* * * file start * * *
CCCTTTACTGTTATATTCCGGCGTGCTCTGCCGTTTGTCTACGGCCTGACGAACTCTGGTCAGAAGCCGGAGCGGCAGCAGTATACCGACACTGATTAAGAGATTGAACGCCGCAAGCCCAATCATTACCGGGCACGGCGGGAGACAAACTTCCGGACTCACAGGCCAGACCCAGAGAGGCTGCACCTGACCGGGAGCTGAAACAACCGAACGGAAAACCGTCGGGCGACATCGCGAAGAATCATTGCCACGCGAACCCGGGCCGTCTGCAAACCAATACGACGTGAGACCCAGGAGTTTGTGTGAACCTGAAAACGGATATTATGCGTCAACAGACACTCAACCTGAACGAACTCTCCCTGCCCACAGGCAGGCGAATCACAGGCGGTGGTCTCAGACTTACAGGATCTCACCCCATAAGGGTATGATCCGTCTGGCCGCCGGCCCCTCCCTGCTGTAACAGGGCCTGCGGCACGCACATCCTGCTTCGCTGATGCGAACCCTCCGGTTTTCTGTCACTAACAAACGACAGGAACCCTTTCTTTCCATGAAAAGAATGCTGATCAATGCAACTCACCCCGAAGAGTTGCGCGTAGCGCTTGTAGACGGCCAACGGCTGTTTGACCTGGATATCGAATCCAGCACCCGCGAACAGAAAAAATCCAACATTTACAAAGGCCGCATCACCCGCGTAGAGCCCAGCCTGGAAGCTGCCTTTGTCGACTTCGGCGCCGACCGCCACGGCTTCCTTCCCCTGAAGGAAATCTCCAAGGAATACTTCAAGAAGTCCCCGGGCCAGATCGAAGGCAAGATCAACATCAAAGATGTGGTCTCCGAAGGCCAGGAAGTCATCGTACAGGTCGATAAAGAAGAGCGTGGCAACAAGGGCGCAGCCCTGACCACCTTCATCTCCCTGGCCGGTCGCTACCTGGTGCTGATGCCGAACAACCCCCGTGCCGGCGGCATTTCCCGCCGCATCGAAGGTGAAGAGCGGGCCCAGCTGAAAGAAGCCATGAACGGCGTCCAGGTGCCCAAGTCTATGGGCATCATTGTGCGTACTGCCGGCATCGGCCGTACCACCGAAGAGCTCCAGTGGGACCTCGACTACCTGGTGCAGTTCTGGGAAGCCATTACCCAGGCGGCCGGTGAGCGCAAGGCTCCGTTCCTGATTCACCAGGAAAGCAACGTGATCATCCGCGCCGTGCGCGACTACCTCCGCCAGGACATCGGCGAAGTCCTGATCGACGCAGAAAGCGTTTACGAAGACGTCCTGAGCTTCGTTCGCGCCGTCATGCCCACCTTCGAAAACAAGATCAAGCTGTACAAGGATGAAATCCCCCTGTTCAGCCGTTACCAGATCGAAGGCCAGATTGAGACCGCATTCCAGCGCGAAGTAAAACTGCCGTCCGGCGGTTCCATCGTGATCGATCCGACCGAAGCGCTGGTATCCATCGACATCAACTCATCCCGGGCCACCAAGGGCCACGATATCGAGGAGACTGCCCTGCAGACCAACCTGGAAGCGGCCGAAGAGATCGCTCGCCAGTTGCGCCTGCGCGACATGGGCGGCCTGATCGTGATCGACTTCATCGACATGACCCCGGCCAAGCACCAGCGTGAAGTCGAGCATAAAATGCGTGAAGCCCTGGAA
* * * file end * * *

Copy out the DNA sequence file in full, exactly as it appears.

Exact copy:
CCCTTTACTGTTATATTCCGGCGTGCTCTGCCGTTTGTCTACGGCCTGACGAACTCTGGTCAGAAGCCGGAGCGGCAGCAGTATACCGACACTGATTAAGAGATTGAACGCCGCAAGCCCAATCATTACCGGGCACGGCGGGAGACAAACTTCCGGACTCACAGGCCAGACCCAGAGAGGCTGCACCTGACCGGGAGCTGAAACAACCGAACGGAAAACCGTCGGGCGACATCGCGAAGAATCATTGCCACGCGAACCCGGGCCGTCTGCAAACCAATACGACGTGAGACCCAGGAGTTTGTGTGAACCTGAAAACGGATATTATGCGTCAACAGACACTCAACCTGAACGAACTCTCCCTGCCCACAGGCAGGCGAATCACAGGCGGTGGTCTCAGACTTACAGGATCTCACCCCATAAGGGTATGATCCGTCTGGCCGCCGGCCCCTCCCTGCTGTAACAGGGCCTGCGGCACGCACATCCTGCTTCGCTGATGCGAACCCTCCGGTTTTCTGTCACTAACAAACGACAGGAACCCTTTCTTTCCATGAAAAGAATGCTGATCAATGCAACTCACCCCGAAGAGTTGCGCGTAGCGCTTGTAGACGGCCAACGGCTGTTTGACCTGGATATCGAATCCAGCACCCGCGAACAGAAAAAATCCAACATTTACAAAGGCCGCATCACCCGCGTAGAGCCCAGCCTGGAAGCTGCCTTTGTCGACTTCGGCGCCGACCGCCACGGCTTCCTTCCCCTGAAGGAAATCTCCAAGGAATACTTCAAGAAGTCCCCGGGCCAGATCGAAGGCAAGATCAACATCAAAGATGTGGTCTCCGAAGGCCAGGAAGTCATCGTACAGGTCGATAAAGAAGAGCGTGGCAACAAGGGCGCAGCCCTGACCACCTTCATCTCCCTGGCCGGTCGCTACCTGGTGCTGATGCCGAACAACCCCCGTGCCGGCGGCATTTCCCGCCGCATCGAAGGTGAAGAGCGGGCCCAGCTGAAAGAAGCCATGAACGGCGTCCAGGTGCCCAAGTCTATGGGCATCATTGTGCGTACTGCCGGCATCGGCCGTACCACCGAAGAGCTCCAGTGGGACCTCGACTACCTGGTGCAGTTCTGGGAAGCCATTACCCAGGCGGCCGGTGAGCGCAAGGCTCCGTTCCTGATTCACCAGGAAAGCAACGTGATCATCCGCGCCGTGCGCGACTACCTCCGCCAGGACATCGGCGAAGTCCTGATCGACGCAGAAAGCGTTTACGAAGACGTCCTGAGCTTCGTTCGCGCCGTCATGCCCACCTTCGAAAACAAGATCAAGCTGTACAAGGATGAAATCCCCCTGTTCAGCCGTTACCAGATCGAAGGCCAGATTGAGACCGCATTCCAGCGCGAAGTAAAACTGCCGTCCGGCGGTTCCATCGTGATCGATCCGACCGAAGCGCTGGTATCCATCGACATCAACTCATCCCGGGCCACCAAGGGCCACGATATCGAGGAGACTGCCCTGCAGACCAACCTGGAAGCGGCCGAAGAGATCGCTCGCCAGTTGCGCCTGCGCGACATGGGCGGCCTGATCGTGATCGACTTCATCGACATGACCCCGGCCAAGCACCAGCGTGAAGTCGAGCATAAAATGCGTGAAGCCCTGGAA